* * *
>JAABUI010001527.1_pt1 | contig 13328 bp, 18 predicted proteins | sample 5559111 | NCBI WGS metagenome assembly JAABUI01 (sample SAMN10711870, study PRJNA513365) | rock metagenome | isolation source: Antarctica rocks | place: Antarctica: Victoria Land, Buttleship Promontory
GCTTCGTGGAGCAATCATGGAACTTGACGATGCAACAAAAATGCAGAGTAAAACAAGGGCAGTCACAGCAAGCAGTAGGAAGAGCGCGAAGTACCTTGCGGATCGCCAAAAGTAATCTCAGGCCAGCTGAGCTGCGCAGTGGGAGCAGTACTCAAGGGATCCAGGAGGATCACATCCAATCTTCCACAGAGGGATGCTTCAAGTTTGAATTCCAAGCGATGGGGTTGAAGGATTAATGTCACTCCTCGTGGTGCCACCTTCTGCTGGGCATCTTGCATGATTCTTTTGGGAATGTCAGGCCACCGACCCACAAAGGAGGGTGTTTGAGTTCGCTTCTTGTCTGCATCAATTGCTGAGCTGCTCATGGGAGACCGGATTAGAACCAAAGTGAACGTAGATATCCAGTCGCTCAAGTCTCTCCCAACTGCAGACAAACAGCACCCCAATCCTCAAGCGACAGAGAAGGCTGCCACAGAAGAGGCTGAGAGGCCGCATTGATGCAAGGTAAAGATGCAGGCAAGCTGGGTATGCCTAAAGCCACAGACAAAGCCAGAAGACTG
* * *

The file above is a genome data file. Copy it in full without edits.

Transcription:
>JAABUI010001527.1_pt1 | contig 13328 bp, 18 predicted proteins | sample 5559111 | NCBI WGS metagenome assembly JAABUI01 (sample SAMN10711870, study PRJNA513365) | rock metagenome | isolation source: Antarctica rocks | place: Antarctica: Victoria Land, Buttleship Promontory
GCTTCGTGGAGCAATCATGGAACTTGACGATGCAACAAAAATGCAGAGTAAAACAAGGGCAGTCACAGCAAGCAGTAGGAAGAGCGCGAAGTACCTTGCGGATCGCCAAAAGTAATCTCAGGCCAGCTGAGCTGCGCAGTGGGAGCAGTACTCAAGGGATCCAGGAGGATCACATCCAATCTTCCACAGAGGGATGCTTCAAGTTTGAATTCCAAGCGATGGGGTTGAAGGATTAATGTCACTCCTCGTGGTGCCACCTTCTGCTGGGCATCTTGCATGATTCTTTTGGGAATGTCAGGCCACCGACCCACAAAGGAGGGTGTTTGAGTTCGCTTCTTGTCTGCATCAATTGCTGAGCTGCTCATGGGAGACCGGATTAGAACCAAAGTGAACGTAGATATCCAGTCGCTCAAGTCTCTCCCAACTGCAGACAAACAGCACCCCAATCCTCAAGCGACAGAGAAGGCTGCCACAGAAGAGGCTGAGAGGCCGCATTGATGCAAGGTAAAGATGCAGGCAAGCTGGGTATGCCTAAAGCCACAGACAAAGCCAGAAGACTG